Dec 16, 2012 at 5:19 pm #1297111
My backpacking strategy for ultralight weight is to have the right gear for the right occasion.
The problem is I want a hot tent and they are about $1000-$1200.
I could get a 3 person tent which would be more flexible but it adds 5 lbs.
Should I just swallow the 5 extra lbs because I'm using pulk ?Dec 16, 2012 at 5:34 pm #1935863
Ken T.BPL Member
Spend the money on quality clothing and sleeping bag. If you want something heated why not rent a cabin or hotel and day trip?
You're looking to winter camp around Tahoe/Yosemite. It's not the Arctic. Not even cold compared to other parts of the country.Dec 16, 2012 at 5:54 pm #1935869
@m-lLocale: W-Never Eat Soggy (W)affles
Pretty much what Ken said…Dec 16, 2012 at 6:08 pm #1935875
@b-g-2-2Locale: Silicon Valley
"You're looking to winter camp around Tahoe/Yosemite. It's not the Arctic. Not even cold compared to other parts of the country."
Some of us were leading a beginner snow camping trip in Yosemite's Westfall Meadow about thirty years ago, and we instructed each beginner to bring a sleeping bag good for +10F or better. That night the temperature got to about -10F, so the frost was on the pumpkin.
Rather than using a hot tent, it is better to choose your tentmate carefully.
–B.G.–Dec 16, 2012 at 6:24 pm #1935882
I guess that's a good point. I don't REALLY need the hot tent but it just looks SO inviting to be able to retire into a warm tent for 4 hours until it's time for sleep.
It seems cool to be able to be inside a tent that is 70 degrees while it is -10 out… Further, if you go with 2 or more people you can just relax inside and chat.
Though my first treks will probably be by myself.
Maybe I will just buy a winter tarp …Dec 16, 2012 at 6:38 pm #1935885
@b-g-2-2Locale: Silicon Valley
If you are good, you can make a tarp shelter work.
Each year around April, a buddy and I ski in near Carson Pass and sleep a night. Tarp shelters will work (this is a Betamid), but you really need a good wind wall made with snow blocks. So, the sleeping bag level ends up being about a foot or more below grade. It is really quite comfortable as long as:
(1) Dress properly.
(2) Stay absolutely dry.
(3) Don't exhaust yourself completely on the journey in.
(4) Take a sleeping bag with a rating about 10 degrees warmer than what you really need.
(5) Get everything built, then allow your sleeping bag plenty of time to fluff up before the weather gets too cold.
–B.G.–Dec 16, 2012 at 6:57 pm #1935891
Dan DurstonBPL Member
I think you're setting up a false dichotomy here and missing the happy middle ground.
This shouldn't be a choice between a 2-3 lbs regular tent, or a $1000, 20 lbs canvas 'hot tent'. You don't need to lug anywhere near that kind of weight to 'hot tent'. If you don't already own a suitable tent, grab yourself a nice silnylon pyramid (ie. Black Diamond MegaLight, MLD SuperMid etc) and toss a stove jack and stove in it.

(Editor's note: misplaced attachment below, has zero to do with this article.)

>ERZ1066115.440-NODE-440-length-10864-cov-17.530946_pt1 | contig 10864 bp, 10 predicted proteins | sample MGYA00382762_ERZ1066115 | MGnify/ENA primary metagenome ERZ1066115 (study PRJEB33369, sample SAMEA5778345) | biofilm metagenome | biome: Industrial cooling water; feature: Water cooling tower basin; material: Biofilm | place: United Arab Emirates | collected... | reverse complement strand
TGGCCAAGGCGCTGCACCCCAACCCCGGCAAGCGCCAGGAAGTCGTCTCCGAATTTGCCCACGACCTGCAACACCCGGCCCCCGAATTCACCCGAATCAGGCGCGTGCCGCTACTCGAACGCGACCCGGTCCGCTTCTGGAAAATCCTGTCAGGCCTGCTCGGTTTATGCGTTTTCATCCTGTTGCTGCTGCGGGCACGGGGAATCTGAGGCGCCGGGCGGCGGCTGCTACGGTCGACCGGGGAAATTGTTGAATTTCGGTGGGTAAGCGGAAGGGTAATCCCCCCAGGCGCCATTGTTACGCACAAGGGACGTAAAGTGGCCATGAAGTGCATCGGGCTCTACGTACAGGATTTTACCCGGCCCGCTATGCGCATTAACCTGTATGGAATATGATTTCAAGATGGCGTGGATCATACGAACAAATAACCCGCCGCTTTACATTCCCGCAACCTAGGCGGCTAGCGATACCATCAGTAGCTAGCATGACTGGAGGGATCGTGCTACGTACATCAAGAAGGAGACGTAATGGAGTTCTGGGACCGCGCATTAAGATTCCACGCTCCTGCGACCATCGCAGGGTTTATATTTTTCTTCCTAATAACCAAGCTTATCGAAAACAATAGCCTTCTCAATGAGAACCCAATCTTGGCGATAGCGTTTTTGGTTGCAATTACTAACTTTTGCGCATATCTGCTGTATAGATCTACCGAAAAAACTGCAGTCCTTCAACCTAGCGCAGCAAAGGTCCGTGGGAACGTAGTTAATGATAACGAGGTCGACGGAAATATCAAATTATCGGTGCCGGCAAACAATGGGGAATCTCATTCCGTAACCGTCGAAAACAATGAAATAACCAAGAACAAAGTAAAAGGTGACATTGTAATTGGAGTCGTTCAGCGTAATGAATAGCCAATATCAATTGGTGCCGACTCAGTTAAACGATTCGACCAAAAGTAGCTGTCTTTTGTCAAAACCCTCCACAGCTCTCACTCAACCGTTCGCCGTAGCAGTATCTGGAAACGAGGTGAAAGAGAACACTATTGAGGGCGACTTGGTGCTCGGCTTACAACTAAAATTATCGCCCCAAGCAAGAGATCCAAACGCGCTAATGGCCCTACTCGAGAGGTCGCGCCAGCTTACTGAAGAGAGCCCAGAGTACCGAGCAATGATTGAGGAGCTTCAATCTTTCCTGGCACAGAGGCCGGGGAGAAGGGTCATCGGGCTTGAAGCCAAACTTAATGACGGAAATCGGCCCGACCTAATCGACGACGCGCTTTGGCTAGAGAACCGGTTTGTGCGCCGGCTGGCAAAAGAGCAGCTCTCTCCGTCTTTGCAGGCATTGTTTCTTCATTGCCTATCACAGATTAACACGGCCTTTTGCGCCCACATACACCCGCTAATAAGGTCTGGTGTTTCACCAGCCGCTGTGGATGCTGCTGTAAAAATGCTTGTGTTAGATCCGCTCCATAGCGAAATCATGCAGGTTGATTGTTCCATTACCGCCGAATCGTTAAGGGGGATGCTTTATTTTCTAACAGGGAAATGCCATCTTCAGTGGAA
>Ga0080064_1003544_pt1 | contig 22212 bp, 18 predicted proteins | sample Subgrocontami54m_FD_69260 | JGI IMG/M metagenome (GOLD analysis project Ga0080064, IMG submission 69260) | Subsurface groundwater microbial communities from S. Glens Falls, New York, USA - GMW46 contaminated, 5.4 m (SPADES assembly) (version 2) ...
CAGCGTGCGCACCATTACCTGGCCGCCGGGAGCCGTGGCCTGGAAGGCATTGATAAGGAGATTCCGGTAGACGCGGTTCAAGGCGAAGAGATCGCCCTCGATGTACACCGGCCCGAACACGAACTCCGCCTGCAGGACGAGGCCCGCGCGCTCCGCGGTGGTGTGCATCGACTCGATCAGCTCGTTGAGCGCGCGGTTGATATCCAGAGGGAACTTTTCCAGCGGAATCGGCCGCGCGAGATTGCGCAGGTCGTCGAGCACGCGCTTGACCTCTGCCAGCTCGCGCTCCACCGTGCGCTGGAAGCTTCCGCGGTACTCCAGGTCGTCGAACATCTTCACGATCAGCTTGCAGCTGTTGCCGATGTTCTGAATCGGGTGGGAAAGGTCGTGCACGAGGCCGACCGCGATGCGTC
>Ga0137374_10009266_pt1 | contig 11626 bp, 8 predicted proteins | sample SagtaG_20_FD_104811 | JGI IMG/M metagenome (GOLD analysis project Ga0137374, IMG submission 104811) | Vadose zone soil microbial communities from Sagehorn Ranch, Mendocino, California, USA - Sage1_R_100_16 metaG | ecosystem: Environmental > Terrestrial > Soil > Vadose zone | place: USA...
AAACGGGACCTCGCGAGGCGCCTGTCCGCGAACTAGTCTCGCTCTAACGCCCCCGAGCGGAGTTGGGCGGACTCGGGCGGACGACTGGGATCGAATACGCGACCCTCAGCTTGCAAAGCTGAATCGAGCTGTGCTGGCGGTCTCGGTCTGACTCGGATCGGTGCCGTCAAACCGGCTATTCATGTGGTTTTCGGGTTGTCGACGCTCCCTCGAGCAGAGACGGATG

For example, this winter I've removed the inner tent from my TarpTent StratoSpire2 (-16oz), added a stove jack (+4oz) and a cylinder stove from TiGoat (+23oz) for a total weight increase of 11oz over my summer setup in exchange for a hot tent. A wood stove isn't essential in the winter, but it is mandatory if I want my wife to make it out, and it's pretty nice with the long dark evenings.Dec 16, 2012 at 7:01 pm #1935895
@davidadairLocale: West Dakota
>It seems cool to be able to be inside a tent that is 70 degrees while it is -10 out.<
Hey ah, 70 degrees doesn't cut it for me. At about 2 am I like to get the wood stove so hot that I have to open the door and stand there in my underwear while snow flakes cool me off.
But it is a bunch of stuff to haul. Pulk? maybe, more like a 10 foot toboggan. The small tent is 8'x 10' and leaves about 8' x 7' after the stove. So you could fit three people pretty easily if need be. So I would suggest the small tent unless you know you have people who will go. Spend some time reading at wintertrekking.com if you haven't already.
Also, these small wood stoves need to be fed about every 45 min. So once you are asleep it is just as cold as cold camping. If you have lots of people, everyone can hang out in the hot tent in the evening and then retire to their small tents a bed time. Lots of fun.Dec 16, 2012 at 7:24 pm #1935899
I think the issue here is the fire hazard. Silnylon + fire isn't a good idea.
Is this a common setup or are you a one off? Camping with fire+silnylon doesn't seem like a good idea.Dec 16, 2012 at 8:24 pm #1935924
@davidadairLocale: West Dakota
There are a lot of outfits that make silnylon hot tents: Kifaru, Tigoat, Seekoutside and Wyominglostandfound to name a few. It might be worth looking at their products. Kifaru's Sawtooth tent with a small stove is tempting but too expensive for me. The tent is 4.8 lbs, stove is another 4 lbs.Dec 16, 2012 at 9:32 pm #1935936
Justin BakerBPL Member
@justin_bakerLocale: Santa Rosa, CA
You really don't need a canvas tent for using a stove. Check out Kirafu, they make sil nylon tents that are stove compatible. You might want to do something DIY. A sturdy winter tent with a stove jack would be an awesome winter shelter.
You mentioned just bringing a "winter tarp"? Do you mean a flat tarp? I can tell you that sleeping in an open tarp with a stove will not work. You need a big, open fire for that. A stove will only keep you nice and warm if it's inside an enclosed shelter.
In normal circumstances, there isn't a fire hazard with nylon or sil nylon. It's not going to burst into flames unless it has direct contact with flames. What happens is the firewood pops and sends sparks into the air. If those sparks fly into thin nylon, it can create tiny little holes. This isn't an issue with a stove because it's closed off but is an issue with an open fire.